Is it time to recruit more women into sales?
In our Sales Effectiveness focus month, Nick de Cent asks if it’s time to storm the gates of the last male bastion in business.
If there is one last male bastion in business, then it’s got to be sales. True, there are plenty of women out there selling, but they tend to be clustered in pockets – in retail and certain industry sectors or geographies.
An initial glance at the UK’s September 2013 report “Women in the labour market” may suggest women are in the ascendancy: women dominate in the sales and customer service sectors, representing 63% of those employed. However, the customer service component tends to inflate the extent of female representation.
The most recent data on UK sales employment confirm the sales gender divide: 54 per cent are salesmen and 46% are saleswomen1. In B2B sales, the figures are more polarised: 70 per cent are male and 30 per cent female. The divide amongst account managers and BDMs (business development managers) is similar: 68 per cent are male and 32 per cent female.
At the top level – sales and marketing directors – the gulf between the sexes widens: 78 per cent are male and 22 per cent are female. Overall, the figures show that “37 per cent of all male sales staff are in managerial or associate professional roles; however, only 15 per cent of female sales staff falls into these groups”.
Gender representation in selling differs significantly from country to country, depending on the local culture, and also varies according to industry. For instance, at a recent conference in Singapore organised by sales performance improvement specialist Consalia, one speaker from the pharma sector indicated that China’s pharma sales forces tend to be female dominated while those in India are largely male. Whatever the pattern on the ground, however, management and leadership remain predominantly male across all organisations.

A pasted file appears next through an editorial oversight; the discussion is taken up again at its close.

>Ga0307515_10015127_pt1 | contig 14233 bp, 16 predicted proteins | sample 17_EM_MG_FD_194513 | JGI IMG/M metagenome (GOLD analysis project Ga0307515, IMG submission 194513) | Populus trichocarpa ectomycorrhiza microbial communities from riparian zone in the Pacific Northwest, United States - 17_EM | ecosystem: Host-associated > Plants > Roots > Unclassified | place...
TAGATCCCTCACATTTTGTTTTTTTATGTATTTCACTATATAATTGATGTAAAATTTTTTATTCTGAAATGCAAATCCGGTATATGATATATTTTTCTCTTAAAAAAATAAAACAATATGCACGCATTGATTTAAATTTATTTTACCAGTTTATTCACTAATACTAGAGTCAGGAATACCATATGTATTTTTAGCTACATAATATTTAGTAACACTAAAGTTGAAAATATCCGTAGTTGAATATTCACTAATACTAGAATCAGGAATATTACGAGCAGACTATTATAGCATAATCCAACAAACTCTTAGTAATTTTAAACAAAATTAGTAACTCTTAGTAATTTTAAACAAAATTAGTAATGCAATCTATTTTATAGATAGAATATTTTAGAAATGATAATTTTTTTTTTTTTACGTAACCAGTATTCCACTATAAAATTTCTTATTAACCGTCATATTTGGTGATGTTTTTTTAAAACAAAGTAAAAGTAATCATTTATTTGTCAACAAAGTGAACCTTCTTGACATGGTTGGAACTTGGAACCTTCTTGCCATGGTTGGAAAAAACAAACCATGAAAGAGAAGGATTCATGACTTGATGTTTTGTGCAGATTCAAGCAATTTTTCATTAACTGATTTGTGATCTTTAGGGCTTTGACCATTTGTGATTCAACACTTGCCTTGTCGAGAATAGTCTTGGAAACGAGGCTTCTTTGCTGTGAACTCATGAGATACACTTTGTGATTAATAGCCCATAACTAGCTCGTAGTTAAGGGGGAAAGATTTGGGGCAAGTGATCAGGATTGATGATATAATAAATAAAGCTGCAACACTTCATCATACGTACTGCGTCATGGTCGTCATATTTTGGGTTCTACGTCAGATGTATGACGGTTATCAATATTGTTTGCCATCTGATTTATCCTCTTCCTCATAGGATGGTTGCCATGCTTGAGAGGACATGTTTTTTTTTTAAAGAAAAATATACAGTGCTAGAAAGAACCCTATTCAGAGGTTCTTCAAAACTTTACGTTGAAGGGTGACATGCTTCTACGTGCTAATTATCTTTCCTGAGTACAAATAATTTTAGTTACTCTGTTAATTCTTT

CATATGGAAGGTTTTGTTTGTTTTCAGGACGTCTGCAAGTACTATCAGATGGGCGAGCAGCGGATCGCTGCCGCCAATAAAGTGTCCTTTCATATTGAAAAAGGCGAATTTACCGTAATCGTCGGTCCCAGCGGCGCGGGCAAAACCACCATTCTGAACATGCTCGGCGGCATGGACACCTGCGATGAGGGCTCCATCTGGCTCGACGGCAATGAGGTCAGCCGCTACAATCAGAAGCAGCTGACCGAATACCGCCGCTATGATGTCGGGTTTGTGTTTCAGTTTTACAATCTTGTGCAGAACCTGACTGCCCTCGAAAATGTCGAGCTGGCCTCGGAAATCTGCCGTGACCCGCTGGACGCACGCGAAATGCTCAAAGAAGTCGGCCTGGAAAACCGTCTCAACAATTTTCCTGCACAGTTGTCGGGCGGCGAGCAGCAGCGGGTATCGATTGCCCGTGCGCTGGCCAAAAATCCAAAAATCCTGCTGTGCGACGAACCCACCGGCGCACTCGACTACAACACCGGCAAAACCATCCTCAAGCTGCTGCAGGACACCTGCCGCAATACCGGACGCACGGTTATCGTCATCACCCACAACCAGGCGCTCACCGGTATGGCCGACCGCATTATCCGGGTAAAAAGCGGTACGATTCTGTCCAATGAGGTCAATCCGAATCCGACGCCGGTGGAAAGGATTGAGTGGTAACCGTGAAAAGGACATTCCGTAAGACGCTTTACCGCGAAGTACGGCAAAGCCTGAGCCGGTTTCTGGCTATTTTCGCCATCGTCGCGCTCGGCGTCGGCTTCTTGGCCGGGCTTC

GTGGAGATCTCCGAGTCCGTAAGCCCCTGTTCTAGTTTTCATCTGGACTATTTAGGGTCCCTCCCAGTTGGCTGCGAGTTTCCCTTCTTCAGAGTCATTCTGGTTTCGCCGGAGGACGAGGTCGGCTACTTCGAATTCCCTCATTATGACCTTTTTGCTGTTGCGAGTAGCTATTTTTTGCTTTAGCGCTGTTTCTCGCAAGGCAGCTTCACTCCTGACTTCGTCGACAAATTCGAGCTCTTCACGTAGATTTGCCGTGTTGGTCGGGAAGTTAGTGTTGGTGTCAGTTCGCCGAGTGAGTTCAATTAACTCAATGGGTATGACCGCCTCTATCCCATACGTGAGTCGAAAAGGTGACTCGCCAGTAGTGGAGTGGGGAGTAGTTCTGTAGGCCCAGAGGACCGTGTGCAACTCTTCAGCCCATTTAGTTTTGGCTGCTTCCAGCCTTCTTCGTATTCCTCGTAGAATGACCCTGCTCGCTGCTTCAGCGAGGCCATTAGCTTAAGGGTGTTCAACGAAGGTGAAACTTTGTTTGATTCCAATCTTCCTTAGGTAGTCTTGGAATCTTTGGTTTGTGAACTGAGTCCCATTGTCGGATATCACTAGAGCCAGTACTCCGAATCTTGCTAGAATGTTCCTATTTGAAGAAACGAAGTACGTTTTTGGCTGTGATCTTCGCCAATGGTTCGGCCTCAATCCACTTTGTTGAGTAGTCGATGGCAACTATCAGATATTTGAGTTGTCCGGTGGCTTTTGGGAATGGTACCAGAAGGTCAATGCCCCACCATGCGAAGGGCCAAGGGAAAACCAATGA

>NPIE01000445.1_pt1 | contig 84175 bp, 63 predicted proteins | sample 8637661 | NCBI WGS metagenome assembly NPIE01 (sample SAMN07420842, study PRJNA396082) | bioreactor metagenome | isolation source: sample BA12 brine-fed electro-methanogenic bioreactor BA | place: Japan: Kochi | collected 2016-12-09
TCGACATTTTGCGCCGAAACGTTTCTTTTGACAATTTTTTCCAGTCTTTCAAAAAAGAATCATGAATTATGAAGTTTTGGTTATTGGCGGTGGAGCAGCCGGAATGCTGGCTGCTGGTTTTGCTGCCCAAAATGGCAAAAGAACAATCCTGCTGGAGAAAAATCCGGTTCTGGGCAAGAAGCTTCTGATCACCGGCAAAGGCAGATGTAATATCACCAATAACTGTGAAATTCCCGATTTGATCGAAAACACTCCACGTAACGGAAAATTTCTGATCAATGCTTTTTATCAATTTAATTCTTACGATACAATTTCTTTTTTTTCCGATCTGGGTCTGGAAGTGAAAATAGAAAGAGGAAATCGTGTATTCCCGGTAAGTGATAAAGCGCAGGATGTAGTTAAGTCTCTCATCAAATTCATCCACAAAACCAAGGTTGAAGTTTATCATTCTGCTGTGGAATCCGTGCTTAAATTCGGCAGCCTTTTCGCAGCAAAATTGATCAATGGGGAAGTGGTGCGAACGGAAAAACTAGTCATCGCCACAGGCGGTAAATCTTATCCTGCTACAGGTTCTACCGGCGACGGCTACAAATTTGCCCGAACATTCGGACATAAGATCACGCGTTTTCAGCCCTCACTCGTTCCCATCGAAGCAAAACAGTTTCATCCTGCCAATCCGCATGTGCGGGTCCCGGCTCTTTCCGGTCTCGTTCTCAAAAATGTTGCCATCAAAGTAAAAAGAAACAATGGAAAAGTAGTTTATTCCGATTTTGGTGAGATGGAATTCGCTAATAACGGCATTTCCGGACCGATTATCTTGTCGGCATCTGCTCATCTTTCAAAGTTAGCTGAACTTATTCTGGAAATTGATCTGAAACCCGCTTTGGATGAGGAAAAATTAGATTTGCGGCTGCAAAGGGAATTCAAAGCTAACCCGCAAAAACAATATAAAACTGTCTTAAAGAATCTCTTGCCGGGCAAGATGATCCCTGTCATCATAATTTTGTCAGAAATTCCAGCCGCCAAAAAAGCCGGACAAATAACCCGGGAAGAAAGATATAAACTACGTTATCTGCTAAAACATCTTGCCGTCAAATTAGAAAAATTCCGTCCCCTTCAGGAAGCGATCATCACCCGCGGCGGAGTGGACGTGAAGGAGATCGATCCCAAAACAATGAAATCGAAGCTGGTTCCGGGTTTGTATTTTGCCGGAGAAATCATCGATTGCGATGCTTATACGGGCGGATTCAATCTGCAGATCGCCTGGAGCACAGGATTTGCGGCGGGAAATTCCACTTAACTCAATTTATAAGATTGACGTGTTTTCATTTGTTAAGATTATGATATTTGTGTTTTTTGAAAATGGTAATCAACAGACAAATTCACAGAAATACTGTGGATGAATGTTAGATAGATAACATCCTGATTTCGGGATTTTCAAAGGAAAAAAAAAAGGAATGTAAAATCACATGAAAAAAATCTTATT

“At the top level – sales and marketing directors – the gulf between the sexes widens: 78 per cent are male and 22 per cent are female.”
Nevertheless, the nature of today’s sales role is fundamentally changing, shaped by the inexorable evolution of the marketplace. Just as importantly, the wider economic landscape is developing and women are progressing rapidly in terms of their purchasing power.
Surely, in light of such events, it makes sense for women to be more involved in the organisations that are the revenue engines of the business world? The UK’s Sales Leadership Alliance – an organisation representing sales leaders from large organisations – certainly thinks so.
It is about to publish a discussion paper on the subject of women in sales. The paper highlights five key benefits of promoting a more even mix at all levels of a sales operation. Each has the potential to make a major impact on business performance:
1. Better alignment to customers. Women not only make up the majority in most buying teams – recent figures for the UK indicate that 40 per cent of buyers and procurement specialists are male while 60 per cent are female – they are also the key economic stakeholders of the future: women are forecast to own 65% of wealth by 2025 and now influence over 70% of buying decisions.
2. A more compelling brand. A balanced gender profile – at all levels of an organisation – improves market perception, especially with regard to its ‘hiring brand’ and ability to attract the best new talent.
3. Gender diversity drives innovation. Studies demonstrate a strong positive link between diverse workforces and innovation. Teams with a more equal mix of women and men perform more strongly in several ways, including at problem solving.
4. Financial performance. Statistical and anecdotal evidence suggests that companies perform better financially where there is a more equal gender mix, both at the team and organisational level.